The industrial park will focus on producing products related to textile and fabric materials. It will also accommodate manufacturers making products for large orders for Indian exports to Vietnam in the fields of healthcare, household appliances, and furniture, he said. Speaking to the media in Vietnam Ladia said that these high value-added products cannot be manufactured in Vietnam now. As a result, instead of importing from India with high taxes, now we will open our production bases in Vietnam to reduce costs.
Although Vietnam is a leading exporter of garments, it is dependent on other nations – mostly China – for its textile input. The Southeast Asian country imported more than $440 million worth of textile products from India during the financial year ending March 2014, with the main items being polyester viscose and synthetic fabric, polyester wool fabric, and polyester filament yarn. India’s exports of synthetic fiber to Vietnam went up from $36 million in 2009 to $89.09 million last year, an increase of 146 percent.
According to director SRTEPC, Srijib Roy, though India is not participating in the TPP, we have cogent reason to invest more in Vietnam to indirectly benefit from the deal because Vietnam imports fabrics from India. Last year, the Indian government approved a credit program for collaborative projects between India’s textile industry and Vietnam’s worth $300 million.
The textile ministry in India has demanded sops for yarn and fabric sectors, which it says were ignored in the five-year foreign trade policy announced early this month. It has also made a case for inclusion of garments in the interest subvention scheme being finalised by the commerce ministry to help the sector compete with Vietnam, Sri Lanka and Bangladesh, which get favourable access to developed markets.
Man-made fiber yarn as well as woven and knitted fabrics, in addition to garments, have been extended a two per cent incentive (in the form of fully transferable duty scrips) in the EU, the US, Canada and Japan.
However, sops in these markets do not help yarn and fabric producers as they export very little to these markets. The Merchandise Export Incentive Scheme (MEIS), however, ignores markets such as China, Bangladesh, Sri Lanka, Turkey, Vietnam and South Korea, which are major destinations for yarn and fabric from India.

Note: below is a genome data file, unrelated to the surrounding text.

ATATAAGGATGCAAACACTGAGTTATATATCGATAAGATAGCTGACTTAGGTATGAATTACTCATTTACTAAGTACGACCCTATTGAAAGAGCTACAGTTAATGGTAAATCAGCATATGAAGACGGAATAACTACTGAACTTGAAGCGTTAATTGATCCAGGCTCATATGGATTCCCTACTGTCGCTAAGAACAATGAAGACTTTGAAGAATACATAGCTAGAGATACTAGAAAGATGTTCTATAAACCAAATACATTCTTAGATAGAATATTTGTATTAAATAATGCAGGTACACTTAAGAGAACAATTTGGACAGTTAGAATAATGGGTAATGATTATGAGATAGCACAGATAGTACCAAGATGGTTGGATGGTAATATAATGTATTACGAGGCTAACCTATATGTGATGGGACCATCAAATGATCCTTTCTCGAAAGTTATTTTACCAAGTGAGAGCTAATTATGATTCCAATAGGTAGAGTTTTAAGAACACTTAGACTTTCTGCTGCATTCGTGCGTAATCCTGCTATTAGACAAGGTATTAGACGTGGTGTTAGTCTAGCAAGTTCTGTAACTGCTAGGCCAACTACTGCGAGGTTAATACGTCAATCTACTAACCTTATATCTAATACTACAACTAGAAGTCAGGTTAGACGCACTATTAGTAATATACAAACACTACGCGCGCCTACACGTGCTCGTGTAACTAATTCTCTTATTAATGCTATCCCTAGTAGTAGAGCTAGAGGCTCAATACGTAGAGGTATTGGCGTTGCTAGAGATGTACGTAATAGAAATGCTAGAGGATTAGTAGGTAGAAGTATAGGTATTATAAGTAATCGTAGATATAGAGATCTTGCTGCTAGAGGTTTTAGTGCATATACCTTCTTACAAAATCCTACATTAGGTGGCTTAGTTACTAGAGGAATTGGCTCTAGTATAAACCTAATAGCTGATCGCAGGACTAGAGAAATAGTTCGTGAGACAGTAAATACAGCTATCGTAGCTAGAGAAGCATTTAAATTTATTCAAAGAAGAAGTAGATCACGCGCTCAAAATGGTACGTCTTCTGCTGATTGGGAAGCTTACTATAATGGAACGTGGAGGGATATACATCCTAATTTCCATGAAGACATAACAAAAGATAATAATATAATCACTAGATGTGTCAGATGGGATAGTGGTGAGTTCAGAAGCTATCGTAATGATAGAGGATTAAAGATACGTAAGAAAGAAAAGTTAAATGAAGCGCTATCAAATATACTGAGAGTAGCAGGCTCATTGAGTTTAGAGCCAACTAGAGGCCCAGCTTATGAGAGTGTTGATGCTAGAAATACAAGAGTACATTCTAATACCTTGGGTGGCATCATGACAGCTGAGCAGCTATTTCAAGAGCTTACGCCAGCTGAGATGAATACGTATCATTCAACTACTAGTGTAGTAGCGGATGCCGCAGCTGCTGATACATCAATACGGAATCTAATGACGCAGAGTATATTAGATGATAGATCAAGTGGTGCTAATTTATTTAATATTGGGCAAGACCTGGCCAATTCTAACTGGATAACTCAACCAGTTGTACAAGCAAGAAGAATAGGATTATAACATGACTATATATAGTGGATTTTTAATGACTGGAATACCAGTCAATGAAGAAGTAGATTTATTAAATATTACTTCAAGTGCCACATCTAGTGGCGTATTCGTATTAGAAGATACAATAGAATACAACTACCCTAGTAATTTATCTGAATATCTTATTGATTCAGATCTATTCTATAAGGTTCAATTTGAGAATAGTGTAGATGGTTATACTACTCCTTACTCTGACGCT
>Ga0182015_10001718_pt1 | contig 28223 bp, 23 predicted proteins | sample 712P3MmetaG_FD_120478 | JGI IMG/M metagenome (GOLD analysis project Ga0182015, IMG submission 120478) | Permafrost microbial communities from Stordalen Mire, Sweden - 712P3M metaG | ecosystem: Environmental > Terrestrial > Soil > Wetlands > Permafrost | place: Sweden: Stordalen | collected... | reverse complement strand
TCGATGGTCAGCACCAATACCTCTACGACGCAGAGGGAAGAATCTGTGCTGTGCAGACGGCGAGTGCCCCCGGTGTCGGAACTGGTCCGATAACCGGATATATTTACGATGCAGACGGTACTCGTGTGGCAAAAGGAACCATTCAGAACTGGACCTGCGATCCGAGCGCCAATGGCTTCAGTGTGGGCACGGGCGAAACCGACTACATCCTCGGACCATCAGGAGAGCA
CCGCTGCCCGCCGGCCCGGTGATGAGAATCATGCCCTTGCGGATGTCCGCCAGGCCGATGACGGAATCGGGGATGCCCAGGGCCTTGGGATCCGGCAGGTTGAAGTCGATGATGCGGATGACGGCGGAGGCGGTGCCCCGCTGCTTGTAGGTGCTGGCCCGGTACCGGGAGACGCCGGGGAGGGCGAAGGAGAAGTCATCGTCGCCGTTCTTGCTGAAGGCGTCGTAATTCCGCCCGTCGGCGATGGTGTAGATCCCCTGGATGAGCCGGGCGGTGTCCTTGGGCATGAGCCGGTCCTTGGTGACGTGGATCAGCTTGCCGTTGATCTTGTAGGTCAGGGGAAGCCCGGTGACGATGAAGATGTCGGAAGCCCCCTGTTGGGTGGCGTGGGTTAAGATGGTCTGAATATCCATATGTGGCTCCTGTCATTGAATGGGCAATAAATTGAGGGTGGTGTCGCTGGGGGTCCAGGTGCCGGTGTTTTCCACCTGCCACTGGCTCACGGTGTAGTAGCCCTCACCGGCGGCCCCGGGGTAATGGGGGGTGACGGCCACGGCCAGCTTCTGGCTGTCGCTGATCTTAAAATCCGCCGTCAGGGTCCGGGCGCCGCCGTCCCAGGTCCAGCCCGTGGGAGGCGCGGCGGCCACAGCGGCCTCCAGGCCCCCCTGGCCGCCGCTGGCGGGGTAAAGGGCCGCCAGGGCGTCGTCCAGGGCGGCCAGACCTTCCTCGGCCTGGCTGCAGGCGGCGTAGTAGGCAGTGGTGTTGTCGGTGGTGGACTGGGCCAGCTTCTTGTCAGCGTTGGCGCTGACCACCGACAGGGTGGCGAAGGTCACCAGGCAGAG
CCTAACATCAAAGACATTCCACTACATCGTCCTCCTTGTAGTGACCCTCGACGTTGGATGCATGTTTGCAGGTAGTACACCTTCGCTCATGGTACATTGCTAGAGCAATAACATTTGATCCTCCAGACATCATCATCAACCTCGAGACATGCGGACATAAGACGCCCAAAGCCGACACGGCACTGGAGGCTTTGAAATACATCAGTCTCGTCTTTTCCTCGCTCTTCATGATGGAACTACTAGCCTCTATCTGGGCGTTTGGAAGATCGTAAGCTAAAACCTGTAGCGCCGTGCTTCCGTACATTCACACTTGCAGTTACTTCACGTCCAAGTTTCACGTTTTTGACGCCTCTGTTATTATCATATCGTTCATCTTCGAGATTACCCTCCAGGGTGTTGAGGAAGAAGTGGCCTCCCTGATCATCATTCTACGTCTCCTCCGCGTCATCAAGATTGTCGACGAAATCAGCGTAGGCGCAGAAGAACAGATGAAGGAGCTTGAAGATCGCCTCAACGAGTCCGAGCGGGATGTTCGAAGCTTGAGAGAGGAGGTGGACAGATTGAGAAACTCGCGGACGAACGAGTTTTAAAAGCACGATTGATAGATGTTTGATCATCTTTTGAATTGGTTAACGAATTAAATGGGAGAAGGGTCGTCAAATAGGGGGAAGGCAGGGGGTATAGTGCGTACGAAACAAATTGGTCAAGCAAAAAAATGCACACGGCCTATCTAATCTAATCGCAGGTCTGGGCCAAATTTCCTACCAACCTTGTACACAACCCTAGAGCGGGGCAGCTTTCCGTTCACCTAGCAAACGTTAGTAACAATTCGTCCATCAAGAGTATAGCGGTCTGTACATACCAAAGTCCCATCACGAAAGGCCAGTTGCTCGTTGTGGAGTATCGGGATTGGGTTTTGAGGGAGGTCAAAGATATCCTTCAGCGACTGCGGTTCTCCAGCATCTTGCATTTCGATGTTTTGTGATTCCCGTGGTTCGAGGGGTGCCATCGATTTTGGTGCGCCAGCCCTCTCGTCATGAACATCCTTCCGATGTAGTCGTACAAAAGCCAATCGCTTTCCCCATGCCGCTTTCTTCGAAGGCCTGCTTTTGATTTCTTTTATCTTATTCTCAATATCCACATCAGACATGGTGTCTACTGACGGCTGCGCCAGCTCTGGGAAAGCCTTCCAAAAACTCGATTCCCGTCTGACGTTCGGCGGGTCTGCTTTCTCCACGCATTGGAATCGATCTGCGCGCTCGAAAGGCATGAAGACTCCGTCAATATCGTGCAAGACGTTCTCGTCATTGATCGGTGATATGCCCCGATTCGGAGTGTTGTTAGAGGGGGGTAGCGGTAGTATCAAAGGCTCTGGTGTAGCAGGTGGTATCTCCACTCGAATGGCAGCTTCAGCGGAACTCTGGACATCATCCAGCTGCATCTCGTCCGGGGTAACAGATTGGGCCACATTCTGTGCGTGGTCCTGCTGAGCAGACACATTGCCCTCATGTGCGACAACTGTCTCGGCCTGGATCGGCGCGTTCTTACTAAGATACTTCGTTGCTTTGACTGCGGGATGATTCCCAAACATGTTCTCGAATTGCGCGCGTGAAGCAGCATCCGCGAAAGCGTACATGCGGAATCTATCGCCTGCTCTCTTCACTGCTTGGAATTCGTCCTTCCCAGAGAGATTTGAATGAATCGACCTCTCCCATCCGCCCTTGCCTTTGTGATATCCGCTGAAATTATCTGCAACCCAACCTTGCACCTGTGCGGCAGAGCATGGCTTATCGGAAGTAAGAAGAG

By excluding key markets, the policy has virtually ignored fabric and yarn producers, who also need support in the shrinking world market. The textiles ministry is also trying to persuade the commerce ministry to include garments and other sectors in the new interest subvention scheme being finalised by it. Under the scheme, exporters from select sectors will get credit at a three per cent subsidy for the next three years.
APTMA has constituted a task force to deliberate on reasons for alarming 16 per cent fall in textiles and clothing exports in the month of March. The task force has a strong representation of all sub-sectors including spinning, weaving, processing, home textiles, knitwear, woven garments, towels and synthetic textile. The APTMA has given mandate to the central chairman S M Tanveer along with Gohar Ejaz as co-chairman to hold deliberations on the factors behind prevailing situation and suggest ways forward in terms of viability and sustainability of the industry.
The task force would formulate a strategy document for the restoration of viability of textile industry and undertake investment initiatives for achieving double-digit growth of textile industry. The mandate of the task force encompasses immediate reduction in cost of doing business and devise a methodology for effective zero rating regime for export-oriented industry. It would also deliberate on various incidents of taxes, cess, surcharges and inefficiencies and disadvantages of the system burdening the industry at around five to six per cent of the sales value for spinning, weaving and processing mills, making basic textiles unviable for value added exports. All these three sub-sectors are important part of the value chain, energy dependent, operate 24/7 and thus are more exposed to inefficiencies of the system, he added.
The government has only two options to save the textile industry. It would either have to reduce the cost of doing business of export-oriented textile industry or bring rupee at to its realistic value.